Continuing Unemployment Insurance Claims Say "Recession"

Thursday, May 22, 2008 | 06:30 AM

"Below 400k New Claims = No Recession."

One of the latest wrong ideas floating around is that you cannot possibly have a recession until there are more than 400k new jobless claims per week. I do not believe that relying on New Unemployment Claims presents sufficient information to draw that conclusion. This morning, we will explore why, and what might be a better measure. (New Jobless Claims are released today at 8:30 am. Consensus is for 370K, with a range of 360K to 380).

Similar to the erroneous claim that no recession can start when GDP is positive -- now thoroughly debunked -- the latest similarly incorrect bout of ignorance is the statement that current employment situation is non-recessionary due to initial claims being below the 400K level.

Alas, if only these analyst/pundits were more reliant on historical data.   

The "Not at a recessionary-layoff-rate" crowd has forgotten why employment data is so important: Its all the good things -- consumption, savings, investment -- that goes with it. However, employment is a function of more than just layoffs. As we know, total employment is a function of both layoffs and new hires combined.

Why does this matter? Layoffs are a function of several factors, not the least of which is the number of recent hires. Given how poor the overall level of new job creation was in the post-2001 recession cycle, the present layoff level is not surprising. It is relatively modest, at least when compared with the 2001 recession.

Hence, accurately tracking this data series is important.

Consider instead Continuing Unemployment Insurance Claims (CUIC). The informative chart below shows U.S. Continuing Unemployment Insurance Claims, year-over-year percentage changes, 4 week moving average (shown in light blue).

The continuing claims data series captures two key elements:

1) The number of layoffs/job losses;

2) How quickly the unemployed return to work.

Hence, layoffs are only half of the picture.

The chart below depicts both factors: The layoff rate combined with level of labor returning to employment. So even if layoffs are  relatively modest, continuing claims level could deteriorate, if hiring is weak.

Observe the CUIC, YoY, 4 Week MA: Every time this has moved above 10%, we have been in a recession. If you want a margin of safety, use  15%.   

The current reading: 19.5% -- is deep into recessionary levels --  despite INITIAL CLAIMS being below 400k.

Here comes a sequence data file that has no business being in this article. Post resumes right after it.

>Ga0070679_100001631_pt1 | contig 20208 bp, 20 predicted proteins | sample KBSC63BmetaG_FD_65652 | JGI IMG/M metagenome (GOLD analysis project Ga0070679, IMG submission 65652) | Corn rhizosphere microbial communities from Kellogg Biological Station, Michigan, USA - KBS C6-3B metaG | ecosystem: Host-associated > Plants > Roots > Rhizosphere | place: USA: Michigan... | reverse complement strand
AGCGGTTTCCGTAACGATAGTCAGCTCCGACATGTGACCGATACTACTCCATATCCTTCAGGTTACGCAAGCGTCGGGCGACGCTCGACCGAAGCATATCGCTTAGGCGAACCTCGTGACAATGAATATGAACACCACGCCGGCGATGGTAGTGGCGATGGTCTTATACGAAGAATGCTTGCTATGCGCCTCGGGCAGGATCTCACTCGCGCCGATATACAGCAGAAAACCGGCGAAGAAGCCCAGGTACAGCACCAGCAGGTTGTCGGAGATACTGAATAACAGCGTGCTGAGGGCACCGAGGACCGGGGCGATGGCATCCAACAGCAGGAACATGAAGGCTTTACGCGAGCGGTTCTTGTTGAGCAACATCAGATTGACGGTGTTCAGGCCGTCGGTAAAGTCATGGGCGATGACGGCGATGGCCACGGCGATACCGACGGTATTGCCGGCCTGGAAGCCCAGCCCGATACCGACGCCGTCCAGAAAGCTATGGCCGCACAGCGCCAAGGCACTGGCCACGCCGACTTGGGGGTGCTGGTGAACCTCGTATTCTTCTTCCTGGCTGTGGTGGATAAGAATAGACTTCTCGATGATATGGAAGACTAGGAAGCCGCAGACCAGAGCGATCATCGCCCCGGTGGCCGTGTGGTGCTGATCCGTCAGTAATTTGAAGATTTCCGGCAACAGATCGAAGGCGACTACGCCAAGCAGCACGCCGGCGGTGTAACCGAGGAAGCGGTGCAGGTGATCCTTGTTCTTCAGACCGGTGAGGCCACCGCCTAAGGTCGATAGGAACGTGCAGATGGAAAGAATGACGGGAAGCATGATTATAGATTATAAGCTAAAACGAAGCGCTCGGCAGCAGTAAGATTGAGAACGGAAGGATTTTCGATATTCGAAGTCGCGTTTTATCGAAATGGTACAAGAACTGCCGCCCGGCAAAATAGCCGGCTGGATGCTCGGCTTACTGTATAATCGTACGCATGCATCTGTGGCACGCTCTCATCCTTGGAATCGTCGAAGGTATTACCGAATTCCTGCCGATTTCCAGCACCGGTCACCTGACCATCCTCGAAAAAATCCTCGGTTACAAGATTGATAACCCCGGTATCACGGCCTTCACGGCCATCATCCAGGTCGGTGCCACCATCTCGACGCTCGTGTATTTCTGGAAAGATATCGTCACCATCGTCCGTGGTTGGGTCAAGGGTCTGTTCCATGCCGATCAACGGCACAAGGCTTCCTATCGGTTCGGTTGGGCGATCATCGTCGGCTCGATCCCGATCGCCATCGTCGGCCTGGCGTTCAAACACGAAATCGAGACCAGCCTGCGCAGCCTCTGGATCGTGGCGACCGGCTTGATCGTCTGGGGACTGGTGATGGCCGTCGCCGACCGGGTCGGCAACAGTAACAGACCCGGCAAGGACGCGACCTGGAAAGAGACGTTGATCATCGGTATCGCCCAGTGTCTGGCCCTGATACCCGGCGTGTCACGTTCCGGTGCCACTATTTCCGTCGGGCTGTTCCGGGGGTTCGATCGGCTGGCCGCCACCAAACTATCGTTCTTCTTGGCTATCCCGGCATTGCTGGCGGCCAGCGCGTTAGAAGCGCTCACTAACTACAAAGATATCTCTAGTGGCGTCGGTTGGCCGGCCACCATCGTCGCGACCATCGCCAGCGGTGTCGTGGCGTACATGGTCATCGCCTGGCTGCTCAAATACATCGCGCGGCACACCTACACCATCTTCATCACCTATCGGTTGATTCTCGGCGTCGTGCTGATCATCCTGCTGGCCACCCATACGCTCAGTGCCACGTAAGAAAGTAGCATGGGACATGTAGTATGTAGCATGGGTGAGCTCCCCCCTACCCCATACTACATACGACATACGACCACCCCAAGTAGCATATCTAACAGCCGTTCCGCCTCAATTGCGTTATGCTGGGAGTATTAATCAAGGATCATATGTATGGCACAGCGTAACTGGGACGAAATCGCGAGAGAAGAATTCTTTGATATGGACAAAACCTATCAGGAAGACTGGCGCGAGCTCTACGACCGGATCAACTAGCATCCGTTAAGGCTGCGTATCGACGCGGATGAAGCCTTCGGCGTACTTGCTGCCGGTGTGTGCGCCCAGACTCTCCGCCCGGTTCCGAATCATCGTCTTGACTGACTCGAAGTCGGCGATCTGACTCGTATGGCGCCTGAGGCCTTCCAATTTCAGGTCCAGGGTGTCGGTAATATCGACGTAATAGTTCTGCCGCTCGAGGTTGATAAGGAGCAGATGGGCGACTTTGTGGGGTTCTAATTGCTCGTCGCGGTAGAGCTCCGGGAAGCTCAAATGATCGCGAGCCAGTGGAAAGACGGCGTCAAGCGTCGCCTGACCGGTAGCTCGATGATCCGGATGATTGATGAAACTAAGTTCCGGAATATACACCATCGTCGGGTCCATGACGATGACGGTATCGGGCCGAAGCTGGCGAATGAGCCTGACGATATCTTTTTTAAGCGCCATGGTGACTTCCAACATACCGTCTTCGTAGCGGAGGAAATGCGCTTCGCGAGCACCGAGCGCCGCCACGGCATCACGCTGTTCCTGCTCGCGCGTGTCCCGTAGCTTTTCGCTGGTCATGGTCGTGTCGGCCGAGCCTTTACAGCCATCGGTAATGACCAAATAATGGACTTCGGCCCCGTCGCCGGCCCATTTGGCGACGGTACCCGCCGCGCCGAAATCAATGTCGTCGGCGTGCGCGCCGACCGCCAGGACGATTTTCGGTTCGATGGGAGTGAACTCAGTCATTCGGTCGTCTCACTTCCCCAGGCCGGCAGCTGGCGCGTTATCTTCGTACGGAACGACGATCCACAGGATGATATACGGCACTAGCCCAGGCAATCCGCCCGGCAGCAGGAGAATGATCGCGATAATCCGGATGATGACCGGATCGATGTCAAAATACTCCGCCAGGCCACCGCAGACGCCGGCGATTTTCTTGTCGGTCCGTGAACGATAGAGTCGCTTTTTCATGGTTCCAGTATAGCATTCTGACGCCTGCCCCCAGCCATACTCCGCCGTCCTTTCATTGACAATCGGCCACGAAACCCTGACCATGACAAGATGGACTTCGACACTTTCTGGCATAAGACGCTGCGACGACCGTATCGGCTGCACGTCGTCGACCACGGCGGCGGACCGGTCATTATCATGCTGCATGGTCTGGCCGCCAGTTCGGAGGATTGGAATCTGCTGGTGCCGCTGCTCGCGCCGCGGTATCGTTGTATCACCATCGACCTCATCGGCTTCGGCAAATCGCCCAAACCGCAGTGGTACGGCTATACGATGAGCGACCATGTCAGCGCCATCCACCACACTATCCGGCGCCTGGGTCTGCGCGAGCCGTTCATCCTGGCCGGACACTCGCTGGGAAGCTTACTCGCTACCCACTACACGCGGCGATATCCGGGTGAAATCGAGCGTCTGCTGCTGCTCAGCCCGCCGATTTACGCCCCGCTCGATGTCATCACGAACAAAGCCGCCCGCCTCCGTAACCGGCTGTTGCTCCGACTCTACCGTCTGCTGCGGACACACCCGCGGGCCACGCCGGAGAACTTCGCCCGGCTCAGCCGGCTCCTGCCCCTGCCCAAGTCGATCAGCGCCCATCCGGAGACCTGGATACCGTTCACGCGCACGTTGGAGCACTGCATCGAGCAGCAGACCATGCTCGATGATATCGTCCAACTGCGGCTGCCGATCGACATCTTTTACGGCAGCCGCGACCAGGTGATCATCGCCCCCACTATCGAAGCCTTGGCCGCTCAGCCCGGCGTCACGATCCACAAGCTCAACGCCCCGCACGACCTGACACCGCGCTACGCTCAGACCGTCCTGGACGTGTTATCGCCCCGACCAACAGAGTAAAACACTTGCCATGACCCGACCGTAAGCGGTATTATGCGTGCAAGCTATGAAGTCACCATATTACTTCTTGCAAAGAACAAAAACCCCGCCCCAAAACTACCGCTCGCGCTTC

Continuing unemployment claims confirm recession?
click for ginormous chartCuic_2
data via BLS, NBER


At present, we see the ongoing deterioration of continuing claims. This is occurring regardless of the rate at which employers are laying off workers. Hence, it is more a factor of new hiring as opposed to layoffs.

The chart above lends support to the idea we've very likely entered a recession already.


One final note: Continuing Unemployment Insurance Claims are a much cleaner data series than NFP. There is no Birth/Death model, no hedonic adjustment for quality -- and, the Year over Year data does not suffer the occasional indignity of seasonal adjustments.

Enjoy it before someone dilutes it to the point of worthlessness . . .


Job Creation: Post-Recession Recovery Cycles

Recessions Often Begin With Positive GDP Data

Thursday, May 22, 2008 | 06:30 AM | Permalink | Comments (30) | TrackBack (0) add to | digg digg this! | technorati add to technorati | email email this post



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Ya know, there's something else Barry that no one talks about:

When you get a severance package you are not entitled to unemployment.

Now, while not all that many people get severance these days, many of those in the biggest layoff area -- Banks, Brokers, Financials -- often do.

These people do not show up in either the New Unemployment Claims or Continuing Claims either.

Most of the layoffs coming from financial companies are likely giving some sort of severance pkg that is bigger than 2 weeks pay.

Just an FYI -- the new claims are likely understated due to this.

Posted by: Helene | May 22, 2008 7:22:16 AM

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